Is the perfect the enemy of the good?

In his latest book, The God Species, Mark Lynas argues that the green movement has been its own worst enemy in demanding perfection in climate policy when it is unachievable and results in forgoing “good enough” or “better than nothing.”

Is this the case? Are green activists responsible for the failure of the political efforts to address global warming because they sacrificed the good for the perfect?

Indeed, the environmental movement, the green activists, seem to be Lynas’s target of opportunity. He suggests that instead of accepting “the good” — policies to address black carbon and non-CO2 greenhouse gasses, or that promote policies like cap and trade — the environmental movement / green activists got nothing. Not only did they get nothing, they actually caused harm by not even getting “good enough”.

.

I agree that some in the environmental movement are puritanical on a number of issues.They can be anti-corporate, anti-capitalist, anti-industrial, anti-technological. Even, as Lynas argues, anti-science when it suits them.

I am very critical of what I think is excessive corporate power, but I also tend to be a moderate who thinks better regulation / enforcement is the way forward in dealing with corporate power and its ills, rather than something more radical. I don’t want to go back to the farm or to some collective nor do I want those currently living in destitution to remain that way and so I tend to support technological solutions to the problems we face. In other words, I want everyone to live as well as we do in the West, but there is no reason that fossil fuels have to be the way to achieve that. I don’t see the current climate crisis as the result of bad morals, but instead, bad economics and politics. There’s where the solutions lie.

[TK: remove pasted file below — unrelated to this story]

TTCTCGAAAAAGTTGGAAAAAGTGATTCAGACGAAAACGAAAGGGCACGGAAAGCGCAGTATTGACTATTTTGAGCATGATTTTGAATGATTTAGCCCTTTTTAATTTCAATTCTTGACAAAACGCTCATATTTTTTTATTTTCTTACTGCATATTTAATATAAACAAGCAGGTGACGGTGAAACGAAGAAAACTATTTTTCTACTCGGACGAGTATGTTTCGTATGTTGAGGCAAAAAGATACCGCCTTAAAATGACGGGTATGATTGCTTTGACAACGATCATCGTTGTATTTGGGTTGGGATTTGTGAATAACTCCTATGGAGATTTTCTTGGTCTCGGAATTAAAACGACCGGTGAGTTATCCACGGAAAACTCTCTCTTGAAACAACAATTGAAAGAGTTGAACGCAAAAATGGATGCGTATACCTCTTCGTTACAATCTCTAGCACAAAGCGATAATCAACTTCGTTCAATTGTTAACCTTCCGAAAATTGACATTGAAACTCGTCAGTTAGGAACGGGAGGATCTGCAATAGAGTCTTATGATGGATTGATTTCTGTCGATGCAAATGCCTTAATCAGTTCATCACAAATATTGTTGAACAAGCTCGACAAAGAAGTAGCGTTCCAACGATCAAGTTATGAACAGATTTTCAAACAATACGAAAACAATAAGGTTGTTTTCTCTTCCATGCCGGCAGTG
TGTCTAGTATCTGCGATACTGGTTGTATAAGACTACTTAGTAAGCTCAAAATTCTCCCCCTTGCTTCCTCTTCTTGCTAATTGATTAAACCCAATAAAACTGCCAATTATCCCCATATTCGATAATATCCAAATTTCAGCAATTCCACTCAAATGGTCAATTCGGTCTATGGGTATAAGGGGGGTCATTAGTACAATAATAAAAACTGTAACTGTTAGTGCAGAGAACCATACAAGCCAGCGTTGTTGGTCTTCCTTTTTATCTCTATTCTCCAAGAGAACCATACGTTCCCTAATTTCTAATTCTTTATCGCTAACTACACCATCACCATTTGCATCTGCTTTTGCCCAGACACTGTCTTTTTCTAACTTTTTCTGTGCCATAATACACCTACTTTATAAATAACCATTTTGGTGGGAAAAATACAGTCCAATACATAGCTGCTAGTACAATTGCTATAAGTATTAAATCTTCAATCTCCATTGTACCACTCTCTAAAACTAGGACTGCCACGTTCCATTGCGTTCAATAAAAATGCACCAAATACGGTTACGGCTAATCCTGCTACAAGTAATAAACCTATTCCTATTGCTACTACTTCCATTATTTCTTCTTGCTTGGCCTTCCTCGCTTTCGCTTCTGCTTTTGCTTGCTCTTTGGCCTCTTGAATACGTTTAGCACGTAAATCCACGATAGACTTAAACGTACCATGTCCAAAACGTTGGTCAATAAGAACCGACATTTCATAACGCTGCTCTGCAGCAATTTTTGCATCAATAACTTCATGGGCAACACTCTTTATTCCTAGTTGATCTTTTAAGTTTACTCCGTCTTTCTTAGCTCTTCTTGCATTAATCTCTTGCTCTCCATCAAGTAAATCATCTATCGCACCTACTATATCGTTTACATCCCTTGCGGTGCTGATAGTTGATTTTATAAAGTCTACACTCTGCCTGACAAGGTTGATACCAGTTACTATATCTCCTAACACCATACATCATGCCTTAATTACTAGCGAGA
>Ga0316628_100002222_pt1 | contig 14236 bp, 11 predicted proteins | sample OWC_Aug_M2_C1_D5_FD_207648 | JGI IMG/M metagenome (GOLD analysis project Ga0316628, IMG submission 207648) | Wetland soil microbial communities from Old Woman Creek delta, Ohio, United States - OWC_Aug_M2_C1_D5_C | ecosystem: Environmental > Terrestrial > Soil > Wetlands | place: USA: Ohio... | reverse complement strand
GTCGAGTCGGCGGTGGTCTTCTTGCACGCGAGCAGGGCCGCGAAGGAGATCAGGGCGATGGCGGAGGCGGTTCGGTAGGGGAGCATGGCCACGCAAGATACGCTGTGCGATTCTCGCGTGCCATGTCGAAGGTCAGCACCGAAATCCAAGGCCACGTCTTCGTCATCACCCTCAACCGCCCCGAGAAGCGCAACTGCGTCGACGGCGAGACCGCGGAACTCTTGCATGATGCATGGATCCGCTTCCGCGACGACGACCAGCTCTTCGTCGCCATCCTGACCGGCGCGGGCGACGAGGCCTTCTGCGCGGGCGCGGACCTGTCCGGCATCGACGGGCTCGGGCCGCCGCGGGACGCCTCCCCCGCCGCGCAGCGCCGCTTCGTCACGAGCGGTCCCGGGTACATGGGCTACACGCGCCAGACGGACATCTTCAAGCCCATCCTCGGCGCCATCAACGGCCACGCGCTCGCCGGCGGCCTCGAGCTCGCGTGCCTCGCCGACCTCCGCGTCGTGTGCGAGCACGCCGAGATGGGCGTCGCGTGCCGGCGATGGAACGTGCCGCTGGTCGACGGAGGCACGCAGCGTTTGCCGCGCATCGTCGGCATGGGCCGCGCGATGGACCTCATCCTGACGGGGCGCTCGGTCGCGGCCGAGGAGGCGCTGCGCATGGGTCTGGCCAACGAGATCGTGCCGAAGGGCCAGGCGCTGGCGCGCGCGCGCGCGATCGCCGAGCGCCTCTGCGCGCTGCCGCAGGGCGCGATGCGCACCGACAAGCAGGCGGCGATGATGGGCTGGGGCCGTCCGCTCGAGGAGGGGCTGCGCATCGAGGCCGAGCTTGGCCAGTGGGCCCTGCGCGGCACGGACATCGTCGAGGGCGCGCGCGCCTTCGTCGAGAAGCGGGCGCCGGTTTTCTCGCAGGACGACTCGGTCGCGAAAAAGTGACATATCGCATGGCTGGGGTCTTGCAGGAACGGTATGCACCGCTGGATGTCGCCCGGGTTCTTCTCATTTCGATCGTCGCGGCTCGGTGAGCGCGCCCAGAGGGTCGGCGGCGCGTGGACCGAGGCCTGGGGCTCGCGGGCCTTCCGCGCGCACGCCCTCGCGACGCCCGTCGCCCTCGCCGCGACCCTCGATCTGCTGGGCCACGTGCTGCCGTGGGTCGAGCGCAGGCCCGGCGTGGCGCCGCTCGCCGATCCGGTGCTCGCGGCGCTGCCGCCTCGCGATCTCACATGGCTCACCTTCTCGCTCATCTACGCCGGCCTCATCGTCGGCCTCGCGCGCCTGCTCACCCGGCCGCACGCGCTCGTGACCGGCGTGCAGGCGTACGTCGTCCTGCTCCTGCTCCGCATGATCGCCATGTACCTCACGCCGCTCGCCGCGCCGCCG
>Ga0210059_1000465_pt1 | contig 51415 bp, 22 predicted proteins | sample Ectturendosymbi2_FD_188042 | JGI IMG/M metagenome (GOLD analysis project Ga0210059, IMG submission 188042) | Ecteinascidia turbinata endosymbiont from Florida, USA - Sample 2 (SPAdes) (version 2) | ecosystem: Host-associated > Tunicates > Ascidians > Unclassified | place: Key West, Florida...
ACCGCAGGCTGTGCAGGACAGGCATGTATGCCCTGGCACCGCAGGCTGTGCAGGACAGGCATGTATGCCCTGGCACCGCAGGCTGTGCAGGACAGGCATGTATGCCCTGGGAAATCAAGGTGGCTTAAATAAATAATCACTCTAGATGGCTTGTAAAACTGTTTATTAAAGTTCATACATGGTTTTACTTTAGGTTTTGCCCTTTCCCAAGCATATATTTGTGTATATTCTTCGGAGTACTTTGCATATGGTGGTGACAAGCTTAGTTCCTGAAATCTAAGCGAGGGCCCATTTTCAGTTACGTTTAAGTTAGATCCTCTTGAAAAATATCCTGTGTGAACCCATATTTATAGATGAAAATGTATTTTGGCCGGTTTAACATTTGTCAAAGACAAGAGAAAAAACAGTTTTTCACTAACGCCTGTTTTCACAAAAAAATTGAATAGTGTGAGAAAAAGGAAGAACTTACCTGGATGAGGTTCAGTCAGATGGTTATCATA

However, I am loathe to go all out and attack the green / environmental movements as if they are the “enemy” of the good and responsible for the lack of progress on climate change. I think the real enemy of the good is the bad politics and economic that have held sway.

Nor do I support this desire on the part of some former environmentalists / green activists to purge themselves of their former zeal, confess to sins, and condemn their former fellow zealots in some attempt at redemption. They remind me of neo-cons who switch one radical agenda for another. I’m not saying that Revkin and Lynas are equivalent to climate / environmental neo-cons at this point but there is a slippery slope here that I don’t want to step on.

I’ll go out on a limb and say that some of what I’ve read lately from Lynas and Revkin is like an own goal. It’s a gift to denialists. These folks are doing the denialists’ job for them and the denialists are laughing up their sleeves, rubbing their hands together with delight. Just look at the reception Lynas and Revkin get when they attack climate science and the environmental movement like Greenpeace. They become tools used by denialists to further their own agenda.